Seyfarth Synopsis: Federal judges in Hawaii and Maryland have issued orders blocking major portions of President Trump’s September 24, 2017 Presidential Proclamation.
The Presidential Proclamation is the third in a series of executive actions ostensibly aimed at protecting the U.S. from terrorism and other national security threats through barring or limiting U.S. travel for nationals of eight countries. The first such action, published on January 27, 2017, was revoked in the wake of several successful legal challenges. It was replaced on March 6, 2017 with a more narrowly tailored version. Challenges to this second version prevailed in Hawaii Federal District Court and also before the Ninth Circuit, and they are now being considered at the Supreme Court.
On October 17, 2017, just one day before the Presidential Proclamation was set to take effect, a federal judge in Hawaii called into question the Trump administration’s claim that it will enhance national security. The judge accordingly ruled that the plaintiffs’ challenge to the Proclamation will likely prevail. He further found that, unless enjoined, the Proclamation will cause the plaintiffs to suffer irreparable harm in the form of familial separation, loss of access to potential foreign students who would attend schools in Hawaii, and diminished vibrancy at Muslim religious associations within the state.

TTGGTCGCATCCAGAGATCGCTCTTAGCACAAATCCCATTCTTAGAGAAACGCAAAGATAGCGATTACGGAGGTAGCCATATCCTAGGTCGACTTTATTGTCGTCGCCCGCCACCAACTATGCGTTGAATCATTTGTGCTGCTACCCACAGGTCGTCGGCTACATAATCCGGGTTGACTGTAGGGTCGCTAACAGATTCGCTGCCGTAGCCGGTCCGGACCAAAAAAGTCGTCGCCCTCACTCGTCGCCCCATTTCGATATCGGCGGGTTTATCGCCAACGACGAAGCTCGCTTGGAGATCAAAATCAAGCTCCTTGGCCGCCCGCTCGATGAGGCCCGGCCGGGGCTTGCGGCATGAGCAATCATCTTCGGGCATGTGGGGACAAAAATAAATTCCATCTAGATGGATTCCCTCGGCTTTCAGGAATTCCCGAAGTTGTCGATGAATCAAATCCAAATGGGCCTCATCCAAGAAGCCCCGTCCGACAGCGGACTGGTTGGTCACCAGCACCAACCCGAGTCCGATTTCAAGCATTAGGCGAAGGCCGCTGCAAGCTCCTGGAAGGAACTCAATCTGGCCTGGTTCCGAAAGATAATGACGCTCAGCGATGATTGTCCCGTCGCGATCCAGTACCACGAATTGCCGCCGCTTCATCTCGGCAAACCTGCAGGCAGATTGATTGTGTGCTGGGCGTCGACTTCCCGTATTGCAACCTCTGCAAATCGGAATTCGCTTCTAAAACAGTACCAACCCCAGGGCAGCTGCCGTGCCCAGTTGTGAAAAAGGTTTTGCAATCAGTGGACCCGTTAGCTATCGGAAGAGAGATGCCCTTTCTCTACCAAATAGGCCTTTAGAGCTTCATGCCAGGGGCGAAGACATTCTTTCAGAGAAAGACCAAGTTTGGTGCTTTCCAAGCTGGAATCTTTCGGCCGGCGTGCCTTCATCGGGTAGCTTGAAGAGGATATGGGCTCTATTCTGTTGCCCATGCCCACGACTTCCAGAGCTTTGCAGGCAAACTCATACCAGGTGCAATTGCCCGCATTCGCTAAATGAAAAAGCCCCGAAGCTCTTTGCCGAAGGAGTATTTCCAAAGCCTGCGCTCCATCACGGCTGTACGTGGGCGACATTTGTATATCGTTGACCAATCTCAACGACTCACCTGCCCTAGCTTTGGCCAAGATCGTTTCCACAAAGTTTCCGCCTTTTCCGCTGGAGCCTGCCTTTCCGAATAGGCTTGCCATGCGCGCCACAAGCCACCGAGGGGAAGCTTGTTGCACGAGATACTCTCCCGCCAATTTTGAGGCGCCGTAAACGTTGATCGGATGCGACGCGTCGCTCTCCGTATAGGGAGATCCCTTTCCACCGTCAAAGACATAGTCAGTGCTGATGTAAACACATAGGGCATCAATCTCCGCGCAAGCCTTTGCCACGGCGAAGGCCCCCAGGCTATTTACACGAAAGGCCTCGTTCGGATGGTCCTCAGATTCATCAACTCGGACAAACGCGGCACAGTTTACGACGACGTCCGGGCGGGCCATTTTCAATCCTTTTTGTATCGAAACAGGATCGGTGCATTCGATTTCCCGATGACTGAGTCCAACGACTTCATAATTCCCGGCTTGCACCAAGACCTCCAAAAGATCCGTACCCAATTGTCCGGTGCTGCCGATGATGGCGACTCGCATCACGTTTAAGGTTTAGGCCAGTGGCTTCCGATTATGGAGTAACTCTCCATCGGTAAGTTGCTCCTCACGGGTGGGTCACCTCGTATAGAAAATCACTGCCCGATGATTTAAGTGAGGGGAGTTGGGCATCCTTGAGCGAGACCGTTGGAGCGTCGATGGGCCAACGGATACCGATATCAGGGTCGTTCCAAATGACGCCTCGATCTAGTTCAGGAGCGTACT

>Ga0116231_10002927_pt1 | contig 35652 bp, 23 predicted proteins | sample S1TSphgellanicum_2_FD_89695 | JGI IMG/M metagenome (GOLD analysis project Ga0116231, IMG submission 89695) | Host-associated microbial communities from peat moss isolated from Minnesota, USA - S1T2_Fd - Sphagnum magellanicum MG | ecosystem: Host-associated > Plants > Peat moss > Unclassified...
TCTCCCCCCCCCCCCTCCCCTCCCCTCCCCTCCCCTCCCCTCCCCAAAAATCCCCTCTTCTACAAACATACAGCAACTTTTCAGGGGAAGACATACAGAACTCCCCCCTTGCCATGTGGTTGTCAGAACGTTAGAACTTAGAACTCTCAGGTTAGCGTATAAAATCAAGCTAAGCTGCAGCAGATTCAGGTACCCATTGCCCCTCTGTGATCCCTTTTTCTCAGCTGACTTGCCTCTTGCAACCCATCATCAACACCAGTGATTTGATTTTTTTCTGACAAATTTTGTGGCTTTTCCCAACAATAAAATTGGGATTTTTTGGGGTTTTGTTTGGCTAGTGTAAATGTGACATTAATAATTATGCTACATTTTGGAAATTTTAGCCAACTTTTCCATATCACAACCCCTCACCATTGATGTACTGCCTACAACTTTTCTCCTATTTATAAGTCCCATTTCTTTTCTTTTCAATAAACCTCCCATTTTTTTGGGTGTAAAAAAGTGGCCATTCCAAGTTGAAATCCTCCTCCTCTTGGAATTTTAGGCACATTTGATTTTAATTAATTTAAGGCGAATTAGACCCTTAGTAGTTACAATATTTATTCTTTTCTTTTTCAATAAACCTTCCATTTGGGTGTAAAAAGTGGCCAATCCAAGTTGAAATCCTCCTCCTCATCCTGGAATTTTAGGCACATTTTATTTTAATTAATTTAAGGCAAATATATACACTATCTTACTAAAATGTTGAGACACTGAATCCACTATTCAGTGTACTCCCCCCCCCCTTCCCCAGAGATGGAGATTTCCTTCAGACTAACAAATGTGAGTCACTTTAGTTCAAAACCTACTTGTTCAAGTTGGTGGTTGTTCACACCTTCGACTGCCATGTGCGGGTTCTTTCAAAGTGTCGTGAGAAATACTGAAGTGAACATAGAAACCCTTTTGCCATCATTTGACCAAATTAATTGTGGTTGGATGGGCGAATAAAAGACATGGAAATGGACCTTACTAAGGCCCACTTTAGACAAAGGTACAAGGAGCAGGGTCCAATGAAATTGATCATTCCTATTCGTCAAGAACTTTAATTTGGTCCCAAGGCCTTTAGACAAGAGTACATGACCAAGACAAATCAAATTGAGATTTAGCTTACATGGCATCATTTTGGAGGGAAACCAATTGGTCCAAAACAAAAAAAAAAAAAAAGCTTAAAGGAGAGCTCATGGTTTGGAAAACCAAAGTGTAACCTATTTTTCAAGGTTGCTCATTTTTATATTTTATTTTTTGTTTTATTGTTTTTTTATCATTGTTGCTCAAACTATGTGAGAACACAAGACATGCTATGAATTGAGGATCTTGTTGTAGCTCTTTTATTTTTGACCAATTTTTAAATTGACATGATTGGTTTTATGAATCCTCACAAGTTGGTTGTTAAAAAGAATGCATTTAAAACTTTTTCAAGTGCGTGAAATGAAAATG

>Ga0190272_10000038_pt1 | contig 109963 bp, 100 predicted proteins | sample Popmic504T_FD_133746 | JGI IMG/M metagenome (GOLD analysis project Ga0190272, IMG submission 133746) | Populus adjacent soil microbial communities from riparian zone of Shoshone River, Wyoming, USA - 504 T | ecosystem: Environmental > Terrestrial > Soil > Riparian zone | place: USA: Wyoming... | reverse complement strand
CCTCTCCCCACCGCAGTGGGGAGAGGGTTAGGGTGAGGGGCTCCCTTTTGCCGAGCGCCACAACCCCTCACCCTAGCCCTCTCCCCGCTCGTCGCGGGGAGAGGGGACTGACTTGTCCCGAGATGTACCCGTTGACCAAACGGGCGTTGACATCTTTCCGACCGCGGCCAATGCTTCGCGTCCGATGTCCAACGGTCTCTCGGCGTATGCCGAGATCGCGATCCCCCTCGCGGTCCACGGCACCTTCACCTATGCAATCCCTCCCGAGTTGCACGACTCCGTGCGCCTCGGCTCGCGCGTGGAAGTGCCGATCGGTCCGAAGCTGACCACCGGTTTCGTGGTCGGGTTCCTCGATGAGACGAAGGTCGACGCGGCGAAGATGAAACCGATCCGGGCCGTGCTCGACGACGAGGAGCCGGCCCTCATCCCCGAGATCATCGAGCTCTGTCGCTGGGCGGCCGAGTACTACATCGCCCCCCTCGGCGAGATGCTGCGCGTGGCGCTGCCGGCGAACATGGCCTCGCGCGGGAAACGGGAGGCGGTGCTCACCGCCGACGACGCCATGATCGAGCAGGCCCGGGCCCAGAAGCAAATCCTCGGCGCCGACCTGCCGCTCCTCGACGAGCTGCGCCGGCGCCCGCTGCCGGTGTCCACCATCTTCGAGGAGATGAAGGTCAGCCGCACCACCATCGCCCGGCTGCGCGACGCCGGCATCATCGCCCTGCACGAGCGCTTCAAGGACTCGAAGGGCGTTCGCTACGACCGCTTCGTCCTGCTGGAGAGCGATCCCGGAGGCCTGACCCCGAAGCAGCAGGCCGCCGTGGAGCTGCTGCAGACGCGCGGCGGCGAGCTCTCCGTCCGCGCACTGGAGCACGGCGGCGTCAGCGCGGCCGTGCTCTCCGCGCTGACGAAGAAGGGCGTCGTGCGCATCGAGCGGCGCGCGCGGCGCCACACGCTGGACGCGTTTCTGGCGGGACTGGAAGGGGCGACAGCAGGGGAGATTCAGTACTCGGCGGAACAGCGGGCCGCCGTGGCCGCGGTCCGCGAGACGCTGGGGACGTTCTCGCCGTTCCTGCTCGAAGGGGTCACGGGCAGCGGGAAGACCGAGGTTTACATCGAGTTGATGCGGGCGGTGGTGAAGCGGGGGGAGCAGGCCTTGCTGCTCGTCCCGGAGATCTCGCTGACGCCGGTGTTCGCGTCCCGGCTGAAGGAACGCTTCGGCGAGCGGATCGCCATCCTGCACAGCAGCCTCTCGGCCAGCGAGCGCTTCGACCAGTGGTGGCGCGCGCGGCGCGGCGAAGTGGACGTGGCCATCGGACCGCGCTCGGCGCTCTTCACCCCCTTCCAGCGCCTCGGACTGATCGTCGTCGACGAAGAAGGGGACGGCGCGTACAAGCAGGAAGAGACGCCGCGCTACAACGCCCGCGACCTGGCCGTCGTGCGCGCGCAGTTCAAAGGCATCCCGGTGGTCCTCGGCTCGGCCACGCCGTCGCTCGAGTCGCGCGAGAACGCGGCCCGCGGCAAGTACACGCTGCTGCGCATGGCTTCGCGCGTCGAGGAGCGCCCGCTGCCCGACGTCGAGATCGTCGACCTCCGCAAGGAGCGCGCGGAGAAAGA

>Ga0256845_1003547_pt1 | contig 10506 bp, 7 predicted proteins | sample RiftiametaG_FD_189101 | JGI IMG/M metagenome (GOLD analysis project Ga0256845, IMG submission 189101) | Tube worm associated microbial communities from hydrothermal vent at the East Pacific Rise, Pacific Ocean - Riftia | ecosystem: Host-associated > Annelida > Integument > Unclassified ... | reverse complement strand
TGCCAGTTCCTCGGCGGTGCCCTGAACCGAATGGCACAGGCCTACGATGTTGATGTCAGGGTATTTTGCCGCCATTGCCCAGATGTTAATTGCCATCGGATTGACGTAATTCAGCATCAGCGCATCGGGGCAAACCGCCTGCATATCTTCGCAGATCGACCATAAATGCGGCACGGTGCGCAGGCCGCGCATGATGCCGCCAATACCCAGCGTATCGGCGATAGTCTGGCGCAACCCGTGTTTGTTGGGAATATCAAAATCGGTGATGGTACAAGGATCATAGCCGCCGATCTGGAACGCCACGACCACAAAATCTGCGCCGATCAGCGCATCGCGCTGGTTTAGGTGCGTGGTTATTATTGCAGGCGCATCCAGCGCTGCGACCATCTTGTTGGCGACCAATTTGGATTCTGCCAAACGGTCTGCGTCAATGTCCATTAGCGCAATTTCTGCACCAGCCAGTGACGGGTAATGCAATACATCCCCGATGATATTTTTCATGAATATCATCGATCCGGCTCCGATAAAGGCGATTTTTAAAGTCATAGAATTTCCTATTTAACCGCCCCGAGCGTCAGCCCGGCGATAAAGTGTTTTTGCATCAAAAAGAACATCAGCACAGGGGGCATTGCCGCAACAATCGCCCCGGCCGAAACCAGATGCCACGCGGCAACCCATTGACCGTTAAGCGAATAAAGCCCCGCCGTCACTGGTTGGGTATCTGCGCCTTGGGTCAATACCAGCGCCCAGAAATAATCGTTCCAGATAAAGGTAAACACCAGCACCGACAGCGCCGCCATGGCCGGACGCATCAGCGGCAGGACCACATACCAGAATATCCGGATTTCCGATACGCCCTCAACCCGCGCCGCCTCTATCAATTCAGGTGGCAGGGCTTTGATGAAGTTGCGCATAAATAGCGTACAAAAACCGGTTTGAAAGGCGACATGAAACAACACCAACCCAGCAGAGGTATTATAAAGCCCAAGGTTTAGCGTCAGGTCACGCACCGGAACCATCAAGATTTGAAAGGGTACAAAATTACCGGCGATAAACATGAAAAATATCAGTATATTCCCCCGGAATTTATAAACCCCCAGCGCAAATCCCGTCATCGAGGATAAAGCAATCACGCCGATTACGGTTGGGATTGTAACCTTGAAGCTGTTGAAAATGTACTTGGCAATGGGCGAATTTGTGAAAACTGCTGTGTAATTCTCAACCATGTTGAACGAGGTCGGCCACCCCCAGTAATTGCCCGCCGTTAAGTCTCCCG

In the early morning hours of October 18, 2017, a federal judge in Maryland also ruled that the plaintiffs are likely to prevail, would suffer irreparable harm, and further opined that the Proclamation amounted to an unconstitutional Muslim ban. The judge pointed to several of President Trump’s disparaging campaign speeches and tweets concerning Muslim immigrants to support his conclusion.
As a result of the rulings in Hawaii and Maryland, all U.S. travel restrictions imposed against nationals of Iran, Libya, Yemen, Chad, Somalia, and Syria have been lifted. However, as the restrictions applicable to nationals of Venezuela and North Korea were not challenged in either Hawaii or Maryland, they remain intact.
The Trump administration has signaled that it will challenge these decisions and further developments will likely emerge rapidly. Individuals from restricted countries who are considering travel to or from the U.S. should exercise caution and should anticipate increased screenings, potential delays, or even refusal of admission.